Fraser Forum

Three recessions tell Ontario’s debt story

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Three recessions tell Ontario’s debt story

It’s widely known that Ontario carries a significant debt burden. At the end of the 2019 fiscal year, Ontario’s debt stood at approximately $355 billion. RBC Economics forecasts that by the end of this year Ontario’s debt-to-GDP ratio (a good measure of debt sustainability) will reach its highest point ever, at 46 per cent.

Ontario is clearly a highly-indebted province. But it hasn’t always been this way. Three decades ago, in 1990, Ontario the seventh largest debt burden in Canada relative to the size of its economy. At the end of this year, however, Ontario is forecasted to have the second highest debt-to-GDP ratio in Canada behind only Newfoundland and Labrador—a province teetering on the brink of insolvency.

The story of how Ontario’s fiscal deterioration is a story of three recessions. These recessions, and the policy choices made during them and in their immediate wake are the reason Ontario’s debt is so large today.

In 1990, Ontario’s debt-to-GDP ratio stood at 13 per cent. Then the province was hit by a steep recession. This recession hurt government revenues while then-premier Bob Rae’s government tried to fight the recession by increasing government spending.

Premier Rae explicitly deprioritized deficit control, stating his government had a choice to “fight the deficit or fight the recession, and we choose to fight the recession.” This choice set Ontario on a path to debt accumulation from which it has only rarely and briefly strayed in the three decades since.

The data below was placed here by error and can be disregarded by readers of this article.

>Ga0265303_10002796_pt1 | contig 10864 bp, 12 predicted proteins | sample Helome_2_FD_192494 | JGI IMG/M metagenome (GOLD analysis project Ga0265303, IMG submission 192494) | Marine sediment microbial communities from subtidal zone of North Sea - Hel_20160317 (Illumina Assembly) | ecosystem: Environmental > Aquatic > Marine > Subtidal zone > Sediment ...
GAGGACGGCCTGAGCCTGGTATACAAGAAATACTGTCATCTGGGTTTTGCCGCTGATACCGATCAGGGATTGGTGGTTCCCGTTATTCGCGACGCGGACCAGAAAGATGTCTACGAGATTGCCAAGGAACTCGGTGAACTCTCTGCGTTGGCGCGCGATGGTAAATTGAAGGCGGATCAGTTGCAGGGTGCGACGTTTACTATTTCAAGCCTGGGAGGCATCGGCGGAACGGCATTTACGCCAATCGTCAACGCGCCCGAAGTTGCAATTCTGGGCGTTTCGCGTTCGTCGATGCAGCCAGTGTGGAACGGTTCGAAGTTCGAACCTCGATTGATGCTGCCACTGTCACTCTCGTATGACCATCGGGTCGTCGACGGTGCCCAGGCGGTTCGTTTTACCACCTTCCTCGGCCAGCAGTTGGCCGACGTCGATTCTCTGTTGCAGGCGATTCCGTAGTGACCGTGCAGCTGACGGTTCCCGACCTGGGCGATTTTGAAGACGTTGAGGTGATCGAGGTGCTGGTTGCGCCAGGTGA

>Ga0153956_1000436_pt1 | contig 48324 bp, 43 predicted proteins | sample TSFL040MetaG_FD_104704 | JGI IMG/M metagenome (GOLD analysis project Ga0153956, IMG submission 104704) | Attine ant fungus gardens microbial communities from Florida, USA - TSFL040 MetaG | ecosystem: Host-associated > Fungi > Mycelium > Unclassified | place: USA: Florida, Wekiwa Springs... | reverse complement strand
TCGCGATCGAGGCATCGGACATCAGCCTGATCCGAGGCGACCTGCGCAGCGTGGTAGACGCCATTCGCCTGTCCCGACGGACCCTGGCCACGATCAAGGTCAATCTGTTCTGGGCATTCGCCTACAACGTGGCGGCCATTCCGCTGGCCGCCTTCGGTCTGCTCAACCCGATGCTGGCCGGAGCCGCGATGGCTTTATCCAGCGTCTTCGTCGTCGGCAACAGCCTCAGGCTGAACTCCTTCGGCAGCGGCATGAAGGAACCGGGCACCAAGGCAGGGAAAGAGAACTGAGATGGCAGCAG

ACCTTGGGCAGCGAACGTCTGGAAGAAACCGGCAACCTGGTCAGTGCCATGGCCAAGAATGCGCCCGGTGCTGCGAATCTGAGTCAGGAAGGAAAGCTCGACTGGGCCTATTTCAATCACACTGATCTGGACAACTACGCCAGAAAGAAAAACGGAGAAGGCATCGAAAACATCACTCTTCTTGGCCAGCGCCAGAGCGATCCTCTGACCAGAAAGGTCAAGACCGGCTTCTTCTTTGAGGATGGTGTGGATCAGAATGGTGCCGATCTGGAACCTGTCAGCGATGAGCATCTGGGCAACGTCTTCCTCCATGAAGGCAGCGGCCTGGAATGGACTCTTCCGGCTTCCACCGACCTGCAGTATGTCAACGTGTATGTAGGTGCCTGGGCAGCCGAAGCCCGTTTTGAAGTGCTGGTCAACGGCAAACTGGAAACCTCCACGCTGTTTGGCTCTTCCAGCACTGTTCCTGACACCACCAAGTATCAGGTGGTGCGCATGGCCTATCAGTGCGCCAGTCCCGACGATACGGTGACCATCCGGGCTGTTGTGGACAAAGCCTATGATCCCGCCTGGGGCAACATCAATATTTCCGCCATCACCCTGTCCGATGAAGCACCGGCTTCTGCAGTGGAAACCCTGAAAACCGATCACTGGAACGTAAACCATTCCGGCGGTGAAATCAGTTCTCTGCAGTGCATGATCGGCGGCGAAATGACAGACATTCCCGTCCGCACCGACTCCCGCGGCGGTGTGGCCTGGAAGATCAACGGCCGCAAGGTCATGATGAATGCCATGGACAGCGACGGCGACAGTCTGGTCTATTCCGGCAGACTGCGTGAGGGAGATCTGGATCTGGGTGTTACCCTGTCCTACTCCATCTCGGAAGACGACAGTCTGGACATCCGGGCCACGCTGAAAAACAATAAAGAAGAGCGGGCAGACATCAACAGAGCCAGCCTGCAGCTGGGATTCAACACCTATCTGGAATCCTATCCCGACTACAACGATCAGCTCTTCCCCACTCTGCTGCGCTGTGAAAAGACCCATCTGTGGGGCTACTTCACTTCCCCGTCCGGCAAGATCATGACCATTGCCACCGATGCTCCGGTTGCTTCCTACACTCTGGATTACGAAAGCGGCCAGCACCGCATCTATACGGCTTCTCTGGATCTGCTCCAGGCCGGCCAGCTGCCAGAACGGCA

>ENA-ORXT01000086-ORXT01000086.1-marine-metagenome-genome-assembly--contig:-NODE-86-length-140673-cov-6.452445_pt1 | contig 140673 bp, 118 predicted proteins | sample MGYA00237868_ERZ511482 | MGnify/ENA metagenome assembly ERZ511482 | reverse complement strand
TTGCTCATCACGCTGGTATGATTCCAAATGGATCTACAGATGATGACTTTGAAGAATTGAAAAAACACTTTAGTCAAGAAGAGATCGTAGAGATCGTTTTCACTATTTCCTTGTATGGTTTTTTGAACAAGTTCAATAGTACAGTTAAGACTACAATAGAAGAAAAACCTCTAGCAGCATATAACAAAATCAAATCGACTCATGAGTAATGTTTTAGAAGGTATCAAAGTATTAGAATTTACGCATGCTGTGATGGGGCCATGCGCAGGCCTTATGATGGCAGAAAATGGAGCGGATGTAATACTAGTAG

Due to a combination of the recession’s effects on revenue and the Rae government’s spending choices, Ontario’s debt-to-GDP ratio doubled in just a few years, reaching 27 per cent by 1993.

Under Premier Mike Harris, Ontario made some fiscal headway, eliminating the large annual deficits it inherited and halting the rise in the province’s debt-to-GDP ratio. However, Harris and his successors were ultimately unable to bring the province’s debt burden back down to where they were at the start of the 1990s.

As a result, when another major recession hit Ontario starting in 2008, the province saw its debt levels climb almost instantly to record levels of approximately 40 per cent of GDP.

The governments of premiers McGuinty and Wynne repeatedly stated they recognized this elevated debt level was a serious problem and vowed to bring debt back down to pre-recession levels. Unfortunately, they never actually developed a serious plan to meet this goal. As a result, the province never made progress and the province’s debt-to-GDP ratio was still at 40 per cent when the COVID recession struck.

Now, provincial debt is spiking yet again. RBC Economics forecasts Ontario’s debt-to-GDP ratio will climb to a new record of 46 per cent.

As we have seen, Ontario reached its current set of fiscal challenges as a result of three severe recessions over the past 30 years, and the policy responses to those recessions. Premier Rae tried to fight the recession in the ’90s with more spending, causing debt to climb. Meanwhile, in the 2010s, the McGuinty and Wynne governments were complacent about the spike in debt that occurred following the 2008/09 recession, and therefore debt didn’t decrease at all from its new record highs.

Now, a third recession has hit.

What remains to be seen is whether in the years following this recession Premier Ford follows the examples of his predecessors and allows debt to pile up in the years ahead, or if his government instead charts a different course and works actively to prevent even more debt.

The choices the Ford government makes now and in years to come will determine whether the province finally move towards fiscal sustainability or whether it will continue the trend of adding more and more debt, which will burden future generations of Ontarians.

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